## Objectives

*After working through this chapter, you should be able to:*

Describe what a prism is

Explain what the minimum angle of deviation is

Define a ‘critical angle’

Discuss how light deviates through a prism (relative to the base and apex)

Calculate prismatic power

## Introduction

In the previous chapter, we introduced the topic of prisms and discussed that they are capable of dispersing white light. In this chapter, we will discuss prisms in more detail and learn all about their power, minimum angle of deviation, total internal reflection and critical angle.

## What is a prism?

When I read the word ‘prism’, I think of a glass, triangular-shaped object with five sides like the one in Fig. 9.1 A. Technically my instinct is correct, and this is a prism, but in optics the true definition of the word ‘prism’ encompasses *any* object that possesses two flat refracting surfaces inclined at an angle towards each other. This means that all of the glass objects illustrated in Fig. 9.1 B are also technically prisms, but this chapter is going to focus on the triangularly shaped prisms.

## Deviation of light

Now, if we take a cross section of a triangular-shaped prism, we can imagine that it would be made of a material other than air – suggesting it will have a different refractive index (n _{p} ) relative to the surrounding air (n _{s} ) ( Fig. 9.2 ). Importantly, prisms also possess an **apical angle** (a), which is defined as the angle that exists between the first and second refracting surface (where the light enters and leaves the prism). This is demonstrated in Fig. 9.2 with a monochromatic (single wavelength) beam of light (as this prevents dispersion, see chapter 8 for revision on this if necessary).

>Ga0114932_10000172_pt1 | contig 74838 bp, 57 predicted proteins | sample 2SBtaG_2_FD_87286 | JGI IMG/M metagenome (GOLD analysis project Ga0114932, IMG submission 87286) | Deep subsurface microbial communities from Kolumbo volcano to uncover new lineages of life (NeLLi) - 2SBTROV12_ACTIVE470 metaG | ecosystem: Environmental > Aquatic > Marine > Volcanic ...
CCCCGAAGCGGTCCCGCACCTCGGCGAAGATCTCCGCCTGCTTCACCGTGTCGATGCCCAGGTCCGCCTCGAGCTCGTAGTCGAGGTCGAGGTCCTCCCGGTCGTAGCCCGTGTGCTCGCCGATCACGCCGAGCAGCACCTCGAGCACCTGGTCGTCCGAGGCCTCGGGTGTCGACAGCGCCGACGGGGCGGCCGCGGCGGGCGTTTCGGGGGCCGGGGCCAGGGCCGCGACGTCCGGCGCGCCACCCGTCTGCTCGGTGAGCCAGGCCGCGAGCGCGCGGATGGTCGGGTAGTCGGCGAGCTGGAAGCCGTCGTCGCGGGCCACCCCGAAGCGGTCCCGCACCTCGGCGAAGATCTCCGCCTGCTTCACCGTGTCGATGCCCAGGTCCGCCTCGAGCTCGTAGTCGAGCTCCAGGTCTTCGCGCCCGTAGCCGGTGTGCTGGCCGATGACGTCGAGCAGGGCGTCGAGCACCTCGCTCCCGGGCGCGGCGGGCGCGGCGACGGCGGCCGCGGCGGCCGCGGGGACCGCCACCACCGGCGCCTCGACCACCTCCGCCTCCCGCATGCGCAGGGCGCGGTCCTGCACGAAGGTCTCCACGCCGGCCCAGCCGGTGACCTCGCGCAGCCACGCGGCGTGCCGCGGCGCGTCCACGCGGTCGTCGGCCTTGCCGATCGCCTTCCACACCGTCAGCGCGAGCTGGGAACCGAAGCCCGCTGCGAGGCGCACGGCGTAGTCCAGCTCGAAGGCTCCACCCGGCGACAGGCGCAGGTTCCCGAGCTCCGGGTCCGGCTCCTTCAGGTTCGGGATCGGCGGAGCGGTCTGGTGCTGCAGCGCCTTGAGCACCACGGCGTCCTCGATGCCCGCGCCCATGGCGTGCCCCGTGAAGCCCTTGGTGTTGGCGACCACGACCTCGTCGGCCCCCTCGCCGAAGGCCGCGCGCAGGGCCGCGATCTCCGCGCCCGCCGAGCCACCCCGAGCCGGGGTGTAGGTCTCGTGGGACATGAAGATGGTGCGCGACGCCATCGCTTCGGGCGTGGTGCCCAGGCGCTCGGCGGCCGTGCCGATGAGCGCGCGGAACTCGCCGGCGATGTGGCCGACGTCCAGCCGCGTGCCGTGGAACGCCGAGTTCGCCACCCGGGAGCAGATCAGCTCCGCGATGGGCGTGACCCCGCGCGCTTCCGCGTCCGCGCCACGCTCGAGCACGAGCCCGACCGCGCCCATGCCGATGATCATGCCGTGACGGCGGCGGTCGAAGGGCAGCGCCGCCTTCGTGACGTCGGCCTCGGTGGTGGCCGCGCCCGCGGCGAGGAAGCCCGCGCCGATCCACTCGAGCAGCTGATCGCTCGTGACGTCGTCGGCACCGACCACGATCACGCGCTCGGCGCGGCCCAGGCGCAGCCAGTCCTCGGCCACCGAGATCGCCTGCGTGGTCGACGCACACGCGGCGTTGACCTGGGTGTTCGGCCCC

To start with, let’s consider the **deviation** of the light path. If you look at the solid lines in Fig. 9.2 , these correspond to the path that the light takes as it travels through the prism. An important feature of prismatic refraction (refraction through a prism) is that **light will always deviate towards the base** , shown by the emergent light ray being angled downwards in this example. For clarity, the ‘base’ of the prism is the side opposite to the apical angle, so in Fig. 9.2 it is the horizontal line along the bottom of the prism. Now, if you look instead at the dashed lines in Fig. 9.2 , you can see that they correspond to the original path the light would have taken if it hadn’t been deviated by this pesky prism being in the way. To this end, the angle between the original path of light and the true, deviated path of light is called the **angle of deviation (d)** . It is also crucial to note that this angle of deviation (d) is the sum of the angles of deviation at each surface of the prism (d _{1} and d _{2} ) – see Equation 9.1 for an example of this.